EDWARD LEAR 1812 -
Lear: portrait by the Pre-
xxxxxThe superb quality of his bird paintings, taken direct from nature, gained him a wide reputation, and he eventually published three volumes of bird and animal drawings. But restless by nature and something of a loner, in 1837 Lear embarked upon a long period of travelling, his wanderings taking him not only to Europe, but also to the Middle East, India and Ceylon. It was during this nomadic life that he revealed his extraordinary talent as a landscape artist, both in watercolour and oils. He recorded some of the sights he saw in what he called his Illustrated Journals of a Landscape Painter, a series of seven publications which included his travels in Albania, Italy, Greece, Palestine and Turkey. He eventually settled down in San Remo on the Italian Riviera, and it was here that he spent the rest of his life, in company with his cat, the celebrated Foss.
xxxxxIllustrated below are three of his watercolours: View of Bethlehem, Santa Maria della Salute, Venice, and Thermopylae, Greece.
xxxxxThe Englishman John Gould (1804-
xxxxxThe English ornithologist John Gould (1804-
xxxxxThis work was so well received that, with the assistance of Edward Lear, he then set about illustrating all the birds of Europe. The result was Birds of Europe, a work of five volumes containing 449 plates, completed in 1837. In the meantime, along with his wife, he produced Monograph of the Toucans in 1834 and of the Trogons four years later. These works were so successful that in 1838 he and his wife were able to visit Australia, a country where little was known about bird and animal life. During their gruelling two-
xxxxxBut, by a strange quirk of fate, Lear’s brilliance as an artist was overshadowed by his equally outstanding ability to compose short pieces of witty light verse, and to illustrate them with some delightful pen-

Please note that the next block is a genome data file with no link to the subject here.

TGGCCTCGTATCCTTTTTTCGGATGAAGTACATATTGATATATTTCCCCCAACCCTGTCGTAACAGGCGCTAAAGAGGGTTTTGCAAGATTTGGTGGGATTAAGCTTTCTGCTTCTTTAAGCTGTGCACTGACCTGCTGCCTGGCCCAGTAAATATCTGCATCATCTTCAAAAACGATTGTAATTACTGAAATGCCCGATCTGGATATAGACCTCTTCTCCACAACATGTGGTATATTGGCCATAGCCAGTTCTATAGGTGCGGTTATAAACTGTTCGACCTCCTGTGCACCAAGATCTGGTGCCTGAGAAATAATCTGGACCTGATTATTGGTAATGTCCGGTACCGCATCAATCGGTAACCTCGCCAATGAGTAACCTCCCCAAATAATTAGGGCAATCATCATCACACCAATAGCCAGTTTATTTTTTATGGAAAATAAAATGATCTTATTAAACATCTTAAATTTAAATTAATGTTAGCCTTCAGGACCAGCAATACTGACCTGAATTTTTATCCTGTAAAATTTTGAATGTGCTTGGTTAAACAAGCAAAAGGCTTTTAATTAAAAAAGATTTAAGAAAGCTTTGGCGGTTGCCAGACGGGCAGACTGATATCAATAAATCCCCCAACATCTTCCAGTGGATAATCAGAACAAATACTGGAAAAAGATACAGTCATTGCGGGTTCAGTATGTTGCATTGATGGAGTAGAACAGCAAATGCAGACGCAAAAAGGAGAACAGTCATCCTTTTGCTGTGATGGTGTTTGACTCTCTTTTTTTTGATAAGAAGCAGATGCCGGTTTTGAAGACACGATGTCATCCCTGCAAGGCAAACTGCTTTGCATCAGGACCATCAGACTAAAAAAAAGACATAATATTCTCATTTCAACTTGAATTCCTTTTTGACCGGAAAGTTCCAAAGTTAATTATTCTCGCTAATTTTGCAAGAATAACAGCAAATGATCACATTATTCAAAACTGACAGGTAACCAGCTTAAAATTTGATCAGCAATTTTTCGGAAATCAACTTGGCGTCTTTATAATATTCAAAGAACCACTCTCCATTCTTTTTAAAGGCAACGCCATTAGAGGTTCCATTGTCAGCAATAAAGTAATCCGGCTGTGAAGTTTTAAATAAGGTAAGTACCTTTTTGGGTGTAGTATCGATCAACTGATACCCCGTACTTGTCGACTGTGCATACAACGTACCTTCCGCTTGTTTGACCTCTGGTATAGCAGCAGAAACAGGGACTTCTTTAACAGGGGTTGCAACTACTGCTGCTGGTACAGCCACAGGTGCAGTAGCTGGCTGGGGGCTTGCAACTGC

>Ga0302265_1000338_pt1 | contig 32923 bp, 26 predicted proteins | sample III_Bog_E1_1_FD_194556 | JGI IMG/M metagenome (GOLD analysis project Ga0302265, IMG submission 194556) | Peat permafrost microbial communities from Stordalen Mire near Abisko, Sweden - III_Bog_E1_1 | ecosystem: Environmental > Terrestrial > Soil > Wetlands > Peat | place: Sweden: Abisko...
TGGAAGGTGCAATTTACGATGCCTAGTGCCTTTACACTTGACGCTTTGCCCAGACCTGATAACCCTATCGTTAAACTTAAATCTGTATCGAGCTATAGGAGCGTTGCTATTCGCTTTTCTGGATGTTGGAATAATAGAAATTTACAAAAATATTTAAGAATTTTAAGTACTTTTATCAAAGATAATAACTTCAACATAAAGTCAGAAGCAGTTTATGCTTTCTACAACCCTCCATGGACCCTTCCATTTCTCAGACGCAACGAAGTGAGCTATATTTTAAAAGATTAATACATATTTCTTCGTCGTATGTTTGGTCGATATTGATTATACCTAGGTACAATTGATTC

xxxxxHis exquisite bird paintings have been favourably compared with those of the American artist and naturalist John Audubon, and, as an associate member of the Linnean Society, two parrots, a cockatoo and a macaw, bear his name. His influence as a humorist can be seen in the works of the American writer James Thurber, and in Old Possum’s Book of Practical Cats, written for children by the English poet and playwright T.S. Eliot.
xxxxxIncidentally, in 1846, the same year that he published his first Book of Nonsense, he gave lessons in drawing and landscape painting to Queen Victoria. She employed him after seeing the quality of his work in his Illustrated Excursions in Italy, published in April of that year. ……
xxxxx…… The tabby cat called Foss joined the Lear household as a kitten in 1873 and, by way of the numerous cartoons drawn of him, became a well known figure in Lear’s works. He died in November 1887 and was buried in Lear’s garden in San Remo. Lear himself died just two months later. ……
xxxxx…… The origin of the limerick is not known for certain, but the name probably comes from the chorus of an old Irish marching song , “Will You Come Up to Limerick?”, to which the singer or others added impromptu lines. Lear maintained that he based his own verses on a nursery rhyme that began “There was an old man of Tobago”. Two of his many limericks are given below:
xxxxxIn total, Gould was responsible for more than 40 volumes and 3,000 coloured plates, featuring birds from all over the world and a selection of Australian mammals. In addition, he wrote some 300 scientific papers -
xxxxxIncidentally, Gould is sometimes known as England’s Audubon, but his epitaph, which he himself chose, reads “John Gould the Bird Man”.